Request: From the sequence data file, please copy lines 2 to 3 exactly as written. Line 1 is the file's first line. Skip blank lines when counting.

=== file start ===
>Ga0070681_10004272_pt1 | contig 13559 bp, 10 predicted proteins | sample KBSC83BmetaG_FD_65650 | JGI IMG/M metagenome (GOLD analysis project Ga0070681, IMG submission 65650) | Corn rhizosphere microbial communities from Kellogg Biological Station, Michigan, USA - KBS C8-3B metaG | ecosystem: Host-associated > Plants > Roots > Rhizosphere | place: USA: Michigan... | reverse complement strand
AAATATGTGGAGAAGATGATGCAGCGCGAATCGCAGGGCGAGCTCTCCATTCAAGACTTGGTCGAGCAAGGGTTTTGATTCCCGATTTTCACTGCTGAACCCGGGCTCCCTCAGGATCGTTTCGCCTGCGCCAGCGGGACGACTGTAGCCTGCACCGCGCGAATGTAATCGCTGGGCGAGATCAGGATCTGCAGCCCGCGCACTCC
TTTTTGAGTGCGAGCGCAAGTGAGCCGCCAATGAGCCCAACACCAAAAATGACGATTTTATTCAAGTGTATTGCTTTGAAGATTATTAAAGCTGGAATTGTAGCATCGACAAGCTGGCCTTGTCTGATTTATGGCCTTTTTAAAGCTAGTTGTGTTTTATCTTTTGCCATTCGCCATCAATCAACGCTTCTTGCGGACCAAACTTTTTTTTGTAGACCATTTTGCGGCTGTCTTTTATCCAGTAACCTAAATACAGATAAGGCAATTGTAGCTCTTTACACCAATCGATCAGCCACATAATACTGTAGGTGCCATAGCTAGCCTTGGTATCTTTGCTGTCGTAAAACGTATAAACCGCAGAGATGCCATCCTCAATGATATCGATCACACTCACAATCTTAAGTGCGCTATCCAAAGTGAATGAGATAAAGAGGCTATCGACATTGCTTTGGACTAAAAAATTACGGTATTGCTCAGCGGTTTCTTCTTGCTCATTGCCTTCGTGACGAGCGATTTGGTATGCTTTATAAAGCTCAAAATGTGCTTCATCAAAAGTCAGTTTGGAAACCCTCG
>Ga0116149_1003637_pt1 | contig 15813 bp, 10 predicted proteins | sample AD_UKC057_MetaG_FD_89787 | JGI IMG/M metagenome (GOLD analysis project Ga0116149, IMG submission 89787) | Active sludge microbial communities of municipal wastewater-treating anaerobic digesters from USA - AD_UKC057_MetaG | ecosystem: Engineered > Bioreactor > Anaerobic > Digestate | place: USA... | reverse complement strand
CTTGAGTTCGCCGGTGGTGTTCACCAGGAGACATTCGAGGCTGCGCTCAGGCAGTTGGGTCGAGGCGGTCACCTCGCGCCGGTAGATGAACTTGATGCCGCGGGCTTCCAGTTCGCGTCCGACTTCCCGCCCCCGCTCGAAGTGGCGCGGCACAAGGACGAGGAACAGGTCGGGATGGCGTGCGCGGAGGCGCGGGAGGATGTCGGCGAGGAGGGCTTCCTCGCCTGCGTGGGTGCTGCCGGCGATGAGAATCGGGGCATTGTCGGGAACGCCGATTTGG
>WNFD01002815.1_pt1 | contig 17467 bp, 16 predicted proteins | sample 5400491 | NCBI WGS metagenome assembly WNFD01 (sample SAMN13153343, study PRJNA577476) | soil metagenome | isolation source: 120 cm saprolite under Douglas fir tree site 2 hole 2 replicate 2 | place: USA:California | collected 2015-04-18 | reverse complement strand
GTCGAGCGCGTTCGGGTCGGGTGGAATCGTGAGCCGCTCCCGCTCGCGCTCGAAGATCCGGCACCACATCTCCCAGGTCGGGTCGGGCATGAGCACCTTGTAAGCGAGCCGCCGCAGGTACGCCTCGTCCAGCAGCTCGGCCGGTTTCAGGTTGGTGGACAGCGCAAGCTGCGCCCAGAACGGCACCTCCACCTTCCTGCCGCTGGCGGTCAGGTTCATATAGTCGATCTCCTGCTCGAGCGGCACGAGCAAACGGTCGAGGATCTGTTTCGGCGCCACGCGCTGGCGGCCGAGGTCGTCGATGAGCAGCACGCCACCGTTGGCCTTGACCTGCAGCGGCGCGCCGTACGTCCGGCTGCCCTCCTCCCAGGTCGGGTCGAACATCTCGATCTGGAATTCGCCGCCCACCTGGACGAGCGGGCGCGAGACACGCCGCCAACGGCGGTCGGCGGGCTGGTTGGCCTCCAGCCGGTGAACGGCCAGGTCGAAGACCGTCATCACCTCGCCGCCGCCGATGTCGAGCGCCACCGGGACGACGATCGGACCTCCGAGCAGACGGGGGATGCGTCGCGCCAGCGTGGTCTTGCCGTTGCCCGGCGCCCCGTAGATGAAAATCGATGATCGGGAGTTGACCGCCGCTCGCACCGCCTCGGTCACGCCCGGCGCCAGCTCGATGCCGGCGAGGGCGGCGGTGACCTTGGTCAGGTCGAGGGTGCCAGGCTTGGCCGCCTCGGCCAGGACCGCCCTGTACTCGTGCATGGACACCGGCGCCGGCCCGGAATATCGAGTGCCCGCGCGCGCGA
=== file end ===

AAATATGTGGAGAAGATGATGCAGCGCGAATCGCAGGGCGAGCTCTCCATTCAAGACTTGGTCGAGCAAGGGTTTTGATTCCCGATTTTCACTGCTGAACCCGGGCTCCCTCAGGATCGTTTCGCCTGCGCCAGCGGGACGACTGTAGCCTGCACCGCGCGAATGTAATCGCTGGGCGAGATCAGGATCTGCAGCCCGCGCACTCC
TTTTTGAGTGCGAGCGCAAGTGAGCCGCCAATGAGCCCAACACCAAAAATGACGATTTTATTCAAGTGTATTGCTTTGAAGATTATTAAAGCTGGAATTGTAGCATCGACAAGCTGGCCTTGTCTGATTTATGGCCTTTTTAAAGCTAGTTGTGTTTTATCTTTTGCCATTCGCCATCAATCAACGCTTCTTGCGGACCAAACTTTTTTTTGTAGACCATTTTGCGGCTGTCTTTTATCCAGTAACCTAAATACAGATAAGGCAATTGTAGCTCTTTACACCAATCGATCAGCCACATAATACTGTAGGTGCCATAGCTAGCCTTGGTATCTTTGCTGTCGTAAAACGTATAAACCGCAGAGATGCCATCCTCAATGATATCGATCACACTCACAATCTTAAGTGCGCTATCCAAAGTGAATGAGATAAAGAGGCTATCGACATTGCTTTGGACTAAAAAATTACGGTATTGCTCAGCGGTTTCTTCTTGCTCATTGCCTTCGTGACGAGCGATTTGGTATGCTTTATAAAGCTCAAAATGTGCTTCATCAAAAGTCAGTTTGGAAACCCTCG